"I have made a way in the sea, and a path in the mighty waters. I am He that drowned and destroyed for ever the mighty enemies that have resisted you.

"Remember ye not the former things, neither consider the things of old.

"Behold, I will do a new thing; now it shall spring forth; shall ye not know it? I will even make a way in the wilderness, and rivers in the desert.

"This people have I formed for myself; I have established them to shew forth my praise, etc.

"I, even I, am He that blotteth out thy transgressions for mine own sake, and will not remember thy sins. Put in remembrance your ingratitude: see thou, if thou mayest be justified. Thy first father hath sinned, and thy teachers have transgressed against me."

Is. 44.: "I am the first, and I am the last, saith the Lord. Let him who will equal himself to me, declare the order of things since I appointed the ancient people, and the things that are coming. Fear ye not: have I not told you all these things? Ye are my witnesses."

Prophecy of Cyrus.--Is. 45:4: "For Jacob's sake, mine elect, I have called thee by thy name."

Is. 45:21: "Come and let us reason together. Who hath declared this from ancient time? Who hath told it from that time? Have not I, the Lord?"

Is. 46: "Remember the former things of old, and know there is none like me, declaring the end from the beginning, and from ancient times the things that are not yet done, saying, My counsel shall stand, and I will do all my pleasure."

Is. 42: "Behold, the former things are come to pass, and new things do I declare; before they spring forth I tell you of them."

Is. 48:3: "I have declared the former things from the beginning; I did them suddenly; and they came to pass. Because I know that thou art obstinate, that thy spirit is rebellious, and thy brow brass; I have even declared it to thee before it came to pass: lest thou shouldst say that it was the work of thy gods, and the effect of their commands.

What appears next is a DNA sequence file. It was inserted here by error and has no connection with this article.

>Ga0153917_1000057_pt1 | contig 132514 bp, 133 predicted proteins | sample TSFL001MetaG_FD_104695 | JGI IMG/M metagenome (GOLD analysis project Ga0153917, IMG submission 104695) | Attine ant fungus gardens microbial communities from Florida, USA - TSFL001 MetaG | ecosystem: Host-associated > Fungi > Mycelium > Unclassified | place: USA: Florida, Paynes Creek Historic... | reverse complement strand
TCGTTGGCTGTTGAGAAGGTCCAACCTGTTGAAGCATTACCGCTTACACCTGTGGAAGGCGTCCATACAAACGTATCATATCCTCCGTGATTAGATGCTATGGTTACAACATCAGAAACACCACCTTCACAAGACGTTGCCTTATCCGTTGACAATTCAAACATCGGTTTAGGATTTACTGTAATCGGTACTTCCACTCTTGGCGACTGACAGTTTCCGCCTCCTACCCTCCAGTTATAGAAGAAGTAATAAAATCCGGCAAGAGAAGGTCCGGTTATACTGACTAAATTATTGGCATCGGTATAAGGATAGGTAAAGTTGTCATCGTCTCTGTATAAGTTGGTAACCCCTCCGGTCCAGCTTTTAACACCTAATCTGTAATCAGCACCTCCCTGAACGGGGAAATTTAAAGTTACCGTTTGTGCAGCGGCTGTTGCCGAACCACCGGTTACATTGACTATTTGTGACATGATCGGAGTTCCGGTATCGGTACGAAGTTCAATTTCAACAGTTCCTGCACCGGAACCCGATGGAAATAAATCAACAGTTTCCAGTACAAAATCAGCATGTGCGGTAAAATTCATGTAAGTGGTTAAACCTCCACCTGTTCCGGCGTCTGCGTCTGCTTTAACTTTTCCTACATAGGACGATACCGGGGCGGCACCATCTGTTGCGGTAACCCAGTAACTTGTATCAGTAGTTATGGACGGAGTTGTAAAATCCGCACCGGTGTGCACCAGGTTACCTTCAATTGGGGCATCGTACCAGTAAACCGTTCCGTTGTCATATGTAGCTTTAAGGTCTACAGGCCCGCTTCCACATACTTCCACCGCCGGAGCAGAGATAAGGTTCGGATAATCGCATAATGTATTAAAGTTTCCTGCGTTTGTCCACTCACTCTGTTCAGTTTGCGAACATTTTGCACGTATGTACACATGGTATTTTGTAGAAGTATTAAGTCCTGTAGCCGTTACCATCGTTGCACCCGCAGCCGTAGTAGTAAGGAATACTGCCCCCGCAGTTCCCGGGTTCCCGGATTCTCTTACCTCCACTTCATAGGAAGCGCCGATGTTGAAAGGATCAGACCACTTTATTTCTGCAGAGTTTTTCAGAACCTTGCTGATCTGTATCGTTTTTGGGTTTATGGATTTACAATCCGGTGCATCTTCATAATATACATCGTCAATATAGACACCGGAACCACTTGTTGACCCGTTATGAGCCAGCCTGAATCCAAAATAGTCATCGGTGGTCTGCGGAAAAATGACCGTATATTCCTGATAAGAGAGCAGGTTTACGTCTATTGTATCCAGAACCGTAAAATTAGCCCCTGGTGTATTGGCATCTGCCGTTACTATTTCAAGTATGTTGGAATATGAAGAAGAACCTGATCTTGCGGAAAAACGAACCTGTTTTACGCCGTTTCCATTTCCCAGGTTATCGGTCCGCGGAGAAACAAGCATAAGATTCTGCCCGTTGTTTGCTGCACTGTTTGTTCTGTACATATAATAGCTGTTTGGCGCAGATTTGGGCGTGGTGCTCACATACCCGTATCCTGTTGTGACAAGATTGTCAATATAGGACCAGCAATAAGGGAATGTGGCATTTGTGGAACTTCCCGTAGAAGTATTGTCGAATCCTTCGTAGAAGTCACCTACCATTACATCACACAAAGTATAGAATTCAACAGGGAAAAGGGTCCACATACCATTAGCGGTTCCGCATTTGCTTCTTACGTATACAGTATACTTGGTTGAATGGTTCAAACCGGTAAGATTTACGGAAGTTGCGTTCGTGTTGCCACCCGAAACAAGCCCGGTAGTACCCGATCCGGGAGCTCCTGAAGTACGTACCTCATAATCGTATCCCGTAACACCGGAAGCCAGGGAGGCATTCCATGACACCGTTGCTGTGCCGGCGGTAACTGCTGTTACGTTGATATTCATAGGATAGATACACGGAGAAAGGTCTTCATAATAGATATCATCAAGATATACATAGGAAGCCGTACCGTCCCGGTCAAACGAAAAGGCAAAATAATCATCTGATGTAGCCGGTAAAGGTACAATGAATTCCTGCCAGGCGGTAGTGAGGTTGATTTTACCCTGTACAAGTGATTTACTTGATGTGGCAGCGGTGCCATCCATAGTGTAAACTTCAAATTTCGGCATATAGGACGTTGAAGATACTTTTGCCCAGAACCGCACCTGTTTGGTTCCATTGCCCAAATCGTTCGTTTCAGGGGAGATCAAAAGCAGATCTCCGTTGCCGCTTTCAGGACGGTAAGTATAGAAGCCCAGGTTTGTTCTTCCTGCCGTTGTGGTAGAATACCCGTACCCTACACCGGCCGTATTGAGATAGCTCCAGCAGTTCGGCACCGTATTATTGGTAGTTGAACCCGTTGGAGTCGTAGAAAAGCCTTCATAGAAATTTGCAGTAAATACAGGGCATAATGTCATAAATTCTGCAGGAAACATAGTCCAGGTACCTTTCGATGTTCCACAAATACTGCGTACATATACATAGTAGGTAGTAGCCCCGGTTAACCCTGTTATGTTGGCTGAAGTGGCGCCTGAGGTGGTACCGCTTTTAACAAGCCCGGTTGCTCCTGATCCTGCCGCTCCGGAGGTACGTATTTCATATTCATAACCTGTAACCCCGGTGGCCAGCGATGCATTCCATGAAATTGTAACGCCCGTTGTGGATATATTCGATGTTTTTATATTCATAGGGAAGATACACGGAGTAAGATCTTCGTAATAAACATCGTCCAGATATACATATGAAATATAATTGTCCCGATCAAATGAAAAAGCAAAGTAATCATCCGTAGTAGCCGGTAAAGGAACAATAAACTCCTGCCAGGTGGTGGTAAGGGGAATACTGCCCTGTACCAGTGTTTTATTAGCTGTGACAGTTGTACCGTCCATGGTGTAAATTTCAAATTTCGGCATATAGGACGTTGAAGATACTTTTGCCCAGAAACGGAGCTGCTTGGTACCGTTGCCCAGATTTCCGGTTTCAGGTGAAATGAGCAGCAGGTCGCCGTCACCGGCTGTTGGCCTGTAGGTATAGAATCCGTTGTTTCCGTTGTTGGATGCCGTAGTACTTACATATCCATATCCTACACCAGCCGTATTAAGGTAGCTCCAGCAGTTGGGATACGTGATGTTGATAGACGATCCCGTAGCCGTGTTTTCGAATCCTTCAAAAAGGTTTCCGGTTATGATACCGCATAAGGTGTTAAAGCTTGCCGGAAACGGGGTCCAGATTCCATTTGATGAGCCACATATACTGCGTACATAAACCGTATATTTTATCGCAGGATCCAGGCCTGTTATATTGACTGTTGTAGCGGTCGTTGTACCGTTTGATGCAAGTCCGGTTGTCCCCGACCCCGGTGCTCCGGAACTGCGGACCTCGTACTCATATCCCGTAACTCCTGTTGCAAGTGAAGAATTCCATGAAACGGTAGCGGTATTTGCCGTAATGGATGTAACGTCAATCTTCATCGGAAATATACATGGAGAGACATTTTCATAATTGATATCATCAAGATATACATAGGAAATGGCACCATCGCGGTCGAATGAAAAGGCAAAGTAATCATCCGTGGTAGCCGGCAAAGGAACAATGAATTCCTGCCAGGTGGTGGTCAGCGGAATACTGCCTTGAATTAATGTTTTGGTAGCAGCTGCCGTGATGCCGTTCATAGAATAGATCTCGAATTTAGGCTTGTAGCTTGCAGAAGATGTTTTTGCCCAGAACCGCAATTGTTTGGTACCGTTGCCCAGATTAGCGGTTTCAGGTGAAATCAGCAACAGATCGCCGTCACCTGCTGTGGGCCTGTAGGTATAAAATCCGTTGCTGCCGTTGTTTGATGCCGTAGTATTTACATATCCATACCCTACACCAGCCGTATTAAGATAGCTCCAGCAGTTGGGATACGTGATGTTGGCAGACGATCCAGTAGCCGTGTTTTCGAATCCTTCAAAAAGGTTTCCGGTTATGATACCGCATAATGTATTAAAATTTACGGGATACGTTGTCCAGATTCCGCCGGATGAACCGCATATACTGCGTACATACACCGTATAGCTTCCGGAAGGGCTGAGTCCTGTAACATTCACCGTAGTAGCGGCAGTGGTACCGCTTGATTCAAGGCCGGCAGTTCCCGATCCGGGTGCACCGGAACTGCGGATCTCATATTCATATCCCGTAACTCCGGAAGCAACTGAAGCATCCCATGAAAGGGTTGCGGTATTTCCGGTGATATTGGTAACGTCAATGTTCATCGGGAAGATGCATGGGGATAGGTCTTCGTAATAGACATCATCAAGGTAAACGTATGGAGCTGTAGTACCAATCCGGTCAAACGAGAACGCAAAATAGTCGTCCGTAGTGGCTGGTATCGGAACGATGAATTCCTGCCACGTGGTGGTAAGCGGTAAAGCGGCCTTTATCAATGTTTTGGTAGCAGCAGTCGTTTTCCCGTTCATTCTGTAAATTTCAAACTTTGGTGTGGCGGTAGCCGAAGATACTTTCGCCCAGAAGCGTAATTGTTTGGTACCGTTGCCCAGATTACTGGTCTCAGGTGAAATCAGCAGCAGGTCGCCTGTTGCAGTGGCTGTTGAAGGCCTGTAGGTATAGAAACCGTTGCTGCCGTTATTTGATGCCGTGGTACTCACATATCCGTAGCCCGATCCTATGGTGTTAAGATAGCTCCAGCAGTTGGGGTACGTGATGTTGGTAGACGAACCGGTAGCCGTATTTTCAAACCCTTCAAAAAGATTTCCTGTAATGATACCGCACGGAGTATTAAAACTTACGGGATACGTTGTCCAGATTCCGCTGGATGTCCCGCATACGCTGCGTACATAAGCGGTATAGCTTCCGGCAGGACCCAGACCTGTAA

"Thou hast seen all this; and will not ye declare it? I have shewed thee new things from this time, even hidden things, and thou didst not know them. They are created now, and not from the beginning; I have kept them hidden from thee; lest thou shouldst say, Behold, I knew them.

"Yea, thou knewest not; yea, thou heardest not; yea, from that time that thine ear was not opened: for I knew that thou couldst deal very treacherously, and wast called a transgressor from the womb."

Reprobation of the Jews and conversion of the Gentiles.--Is. 65: "I am sought of them that asked not for me; I am found of them that sought me not; I said, Behold me, behold me, behold me, unto a nation that did not call upon my name.

"I have spread out my hands all the day unto an unbelieving people, which walketh in a way that was not good, after their own thoughts; a people that provoketh me to anger continually by the sins they commit in my face; that sacrificeth to idols, etc.

"These shall be scattered like smoke in the day of my wrath, etc.

"Your iniquities, and the iniquities of your fathers, will I assemble together, and will recompense you for all according to your works.

"Thus saith the Lord, As the new wine is found in the cluster, and one saith, Destroy it not, for a blessing is in it and the promise of fruit: for my servants' sake I will not destroy all Israel.

"Thus I will bring forth a seed out of Jacob and out of Judah, an inheritor of my mountains, and mine elect and my servants shall inherit it, and my fertile and abundant plains; but I will destroy all others, because you have forgotten your God to serve strange gods. I called, and ye did not answer; I spake, and ye did not hear; and ye did choose the thing which I forbade.

"Therefore thus saith the Lord, Behold, my servants shall eat, but ye shall be hungry; my servants shall rejoice, but ye shall be ashamed; my servants shall sing for joy of heart, but ye shall cry and howl for vexation of spirit.

"And ye shall leave your name for a curse unto my chosen: for the Lord shall slay thee, and call His servants by another name, that he who blesseth himself in the earth shall bless himself in God, etc., because the former troubles are forgotten.